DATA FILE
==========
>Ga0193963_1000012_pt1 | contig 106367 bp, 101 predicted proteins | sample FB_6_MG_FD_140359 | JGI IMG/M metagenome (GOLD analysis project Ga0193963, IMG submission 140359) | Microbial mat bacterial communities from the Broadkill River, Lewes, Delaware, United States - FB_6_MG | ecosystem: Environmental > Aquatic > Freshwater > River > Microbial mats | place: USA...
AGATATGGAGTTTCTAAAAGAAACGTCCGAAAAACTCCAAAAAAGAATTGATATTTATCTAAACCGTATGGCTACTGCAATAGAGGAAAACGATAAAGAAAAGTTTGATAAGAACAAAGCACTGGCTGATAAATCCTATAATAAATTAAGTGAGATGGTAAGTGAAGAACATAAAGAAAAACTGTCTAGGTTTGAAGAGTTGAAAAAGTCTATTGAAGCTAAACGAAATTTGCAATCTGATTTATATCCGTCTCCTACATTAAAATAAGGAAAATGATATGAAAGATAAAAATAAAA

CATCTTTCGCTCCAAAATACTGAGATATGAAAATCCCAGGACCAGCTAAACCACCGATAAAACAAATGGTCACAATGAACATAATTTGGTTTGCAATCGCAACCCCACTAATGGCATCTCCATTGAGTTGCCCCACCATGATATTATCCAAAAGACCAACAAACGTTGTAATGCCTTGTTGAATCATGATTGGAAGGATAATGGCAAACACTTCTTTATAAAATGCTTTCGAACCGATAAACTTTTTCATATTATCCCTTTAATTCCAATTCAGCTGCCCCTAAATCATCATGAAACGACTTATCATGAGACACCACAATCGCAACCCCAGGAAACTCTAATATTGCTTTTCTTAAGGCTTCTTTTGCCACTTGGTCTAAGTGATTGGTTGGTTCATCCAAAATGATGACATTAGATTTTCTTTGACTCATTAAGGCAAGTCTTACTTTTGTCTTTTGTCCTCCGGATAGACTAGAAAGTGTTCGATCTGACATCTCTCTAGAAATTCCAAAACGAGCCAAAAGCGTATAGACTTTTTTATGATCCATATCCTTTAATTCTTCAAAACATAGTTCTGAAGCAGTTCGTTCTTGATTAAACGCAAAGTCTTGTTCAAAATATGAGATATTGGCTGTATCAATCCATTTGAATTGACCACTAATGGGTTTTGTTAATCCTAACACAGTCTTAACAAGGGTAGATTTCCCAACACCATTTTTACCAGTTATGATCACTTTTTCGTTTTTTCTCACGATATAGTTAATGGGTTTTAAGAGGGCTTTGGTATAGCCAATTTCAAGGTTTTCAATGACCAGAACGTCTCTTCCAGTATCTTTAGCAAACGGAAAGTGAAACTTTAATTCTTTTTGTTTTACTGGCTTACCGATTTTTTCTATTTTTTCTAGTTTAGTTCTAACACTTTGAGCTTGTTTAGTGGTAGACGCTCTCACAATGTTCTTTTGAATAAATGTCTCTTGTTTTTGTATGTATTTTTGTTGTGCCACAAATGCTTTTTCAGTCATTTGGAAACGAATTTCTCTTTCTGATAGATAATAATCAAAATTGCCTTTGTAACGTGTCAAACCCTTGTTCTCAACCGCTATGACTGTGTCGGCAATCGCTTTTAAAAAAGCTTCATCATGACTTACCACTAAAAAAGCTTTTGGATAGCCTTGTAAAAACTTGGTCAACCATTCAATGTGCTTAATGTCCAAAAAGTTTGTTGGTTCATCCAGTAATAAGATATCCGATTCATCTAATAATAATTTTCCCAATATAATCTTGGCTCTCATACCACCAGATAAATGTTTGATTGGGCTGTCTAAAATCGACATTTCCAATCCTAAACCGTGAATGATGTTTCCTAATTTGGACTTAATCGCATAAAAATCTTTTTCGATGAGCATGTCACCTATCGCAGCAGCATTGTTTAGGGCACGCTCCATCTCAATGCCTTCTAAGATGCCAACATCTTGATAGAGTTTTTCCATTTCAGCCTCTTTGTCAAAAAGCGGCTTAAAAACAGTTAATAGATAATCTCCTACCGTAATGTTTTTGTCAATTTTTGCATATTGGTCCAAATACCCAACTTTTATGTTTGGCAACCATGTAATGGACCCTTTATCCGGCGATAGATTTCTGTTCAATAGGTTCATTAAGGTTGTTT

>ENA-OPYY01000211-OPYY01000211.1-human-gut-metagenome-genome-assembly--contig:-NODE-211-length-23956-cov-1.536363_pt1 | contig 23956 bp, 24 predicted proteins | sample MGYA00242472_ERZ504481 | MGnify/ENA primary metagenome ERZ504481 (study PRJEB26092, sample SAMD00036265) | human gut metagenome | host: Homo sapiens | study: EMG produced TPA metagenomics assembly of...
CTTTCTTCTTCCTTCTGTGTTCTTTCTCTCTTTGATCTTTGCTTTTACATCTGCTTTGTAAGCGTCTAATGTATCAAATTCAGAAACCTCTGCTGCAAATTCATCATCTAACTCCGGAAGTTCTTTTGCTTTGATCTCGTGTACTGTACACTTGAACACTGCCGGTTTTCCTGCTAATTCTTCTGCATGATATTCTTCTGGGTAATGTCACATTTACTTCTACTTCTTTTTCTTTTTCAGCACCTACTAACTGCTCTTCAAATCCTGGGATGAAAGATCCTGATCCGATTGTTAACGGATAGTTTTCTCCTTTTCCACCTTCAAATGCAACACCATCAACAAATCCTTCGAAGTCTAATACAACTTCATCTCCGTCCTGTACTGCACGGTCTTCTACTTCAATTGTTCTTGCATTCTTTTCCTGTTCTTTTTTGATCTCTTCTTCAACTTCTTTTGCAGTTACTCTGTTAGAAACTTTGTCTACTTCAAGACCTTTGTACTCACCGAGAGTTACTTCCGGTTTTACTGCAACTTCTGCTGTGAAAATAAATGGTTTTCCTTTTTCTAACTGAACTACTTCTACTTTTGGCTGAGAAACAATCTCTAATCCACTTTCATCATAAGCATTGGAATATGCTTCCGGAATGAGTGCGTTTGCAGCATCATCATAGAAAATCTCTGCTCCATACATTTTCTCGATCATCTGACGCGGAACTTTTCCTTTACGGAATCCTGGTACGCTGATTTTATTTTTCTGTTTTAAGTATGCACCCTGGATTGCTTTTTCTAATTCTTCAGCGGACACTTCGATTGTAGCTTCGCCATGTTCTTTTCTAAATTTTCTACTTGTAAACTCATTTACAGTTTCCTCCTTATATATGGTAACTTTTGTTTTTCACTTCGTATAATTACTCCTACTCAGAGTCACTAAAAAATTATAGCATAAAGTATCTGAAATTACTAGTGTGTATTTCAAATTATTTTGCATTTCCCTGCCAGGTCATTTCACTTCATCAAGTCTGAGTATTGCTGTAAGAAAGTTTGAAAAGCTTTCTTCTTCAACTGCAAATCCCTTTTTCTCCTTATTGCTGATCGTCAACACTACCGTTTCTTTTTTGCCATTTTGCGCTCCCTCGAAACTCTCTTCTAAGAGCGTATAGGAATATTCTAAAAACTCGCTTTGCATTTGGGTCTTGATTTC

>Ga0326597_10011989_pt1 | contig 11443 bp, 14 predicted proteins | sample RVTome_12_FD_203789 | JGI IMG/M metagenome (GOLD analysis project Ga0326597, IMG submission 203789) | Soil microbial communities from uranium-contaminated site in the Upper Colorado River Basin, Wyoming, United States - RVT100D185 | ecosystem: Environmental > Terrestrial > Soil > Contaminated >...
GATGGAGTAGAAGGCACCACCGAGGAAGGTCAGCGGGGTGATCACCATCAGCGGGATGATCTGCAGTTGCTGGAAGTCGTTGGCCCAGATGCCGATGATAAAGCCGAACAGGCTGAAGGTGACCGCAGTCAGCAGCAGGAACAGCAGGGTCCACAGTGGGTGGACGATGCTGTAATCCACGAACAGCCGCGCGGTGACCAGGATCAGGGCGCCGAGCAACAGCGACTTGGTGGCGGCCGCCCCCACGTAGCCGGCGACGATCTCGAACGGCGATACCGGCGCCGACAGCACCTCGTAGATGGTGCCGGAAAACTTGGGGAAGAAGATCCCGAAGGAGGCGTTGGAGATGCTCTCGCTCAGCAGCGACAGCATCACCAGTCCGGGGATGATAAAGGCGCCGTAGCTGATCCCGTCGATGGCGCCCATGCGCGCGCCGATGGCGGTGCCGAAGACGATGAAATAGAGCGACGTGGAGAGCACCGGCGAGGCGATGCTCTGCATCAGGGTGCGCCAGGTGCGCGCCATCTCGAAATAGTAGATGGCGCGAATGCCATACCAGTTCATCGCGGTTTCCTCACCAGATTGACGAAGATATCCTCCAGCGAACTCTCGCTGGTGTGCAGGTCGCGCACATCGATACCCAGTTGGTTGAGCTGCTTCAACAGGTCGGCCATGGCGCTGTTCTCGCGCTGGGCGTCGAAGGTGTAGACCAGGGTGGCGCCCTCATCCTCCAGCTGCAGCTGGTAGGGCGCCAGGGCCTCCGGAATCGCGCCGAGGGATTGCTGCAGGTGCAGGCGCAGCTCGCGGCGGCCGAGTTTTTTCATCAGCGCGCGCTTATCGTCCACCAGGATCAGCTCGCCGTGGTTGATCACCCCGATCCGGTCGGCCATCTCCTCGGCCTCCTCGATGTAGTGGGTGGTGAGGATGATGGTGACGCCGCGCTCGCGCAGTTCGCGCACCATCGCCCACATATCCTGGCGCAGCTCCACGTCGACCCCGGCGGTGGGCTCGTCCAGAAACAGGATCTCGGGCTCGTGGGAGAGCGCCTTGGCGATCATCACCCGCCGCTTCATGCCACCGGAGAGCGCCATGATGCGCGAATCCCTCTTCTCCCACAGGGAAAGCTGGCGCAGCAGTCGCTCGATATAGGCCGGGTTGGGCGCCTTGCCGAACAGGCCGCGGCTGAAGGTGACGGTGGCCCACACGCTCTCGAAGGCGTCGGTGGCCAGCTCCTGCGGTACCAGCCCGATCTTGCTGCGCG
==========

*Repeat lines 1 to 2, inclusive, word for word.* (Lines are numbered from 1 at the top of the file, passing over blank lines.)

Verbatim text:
>Ga0193963_1000012_pt1 | contig 106367 bp, 101 predicted proteins | sample FB_6_MG_FD_140359 | JGI IMG/M metagenome (GOLD analysis project Ga0193963, IMG submission 140359) | Microbial mat bacterial communities from the Broadkill River, Lewes, Delaware, United States - FB_6_MG | ecosystem: Environmental > Aquatic > Freshwater > River > Microbial mats | place: USA...
AGATATGGAGTTTCTAAAAGAAACGTCCGAAAAACTCCAAAAAAGAATTGATATTTATCTAAACCGTATGGCTACTGCAATAGAGGAAAACGATAAAGAAAAGTTTGATAAGAACAAAGCACTGGCTGATAAATCCTATAATAAATTAAGTGAGATGGTAAGTGAAGAACATAAAGAAAAACTGTCTAGGTTTGAAGAGTTGAAAAAGTCTATTGAAGCTAAACGAAATTTGCAATCTGATTTATATCCGTCTCCTACATTAAAATAAGGAAAATGATATGAAAGATAAAAATAAAA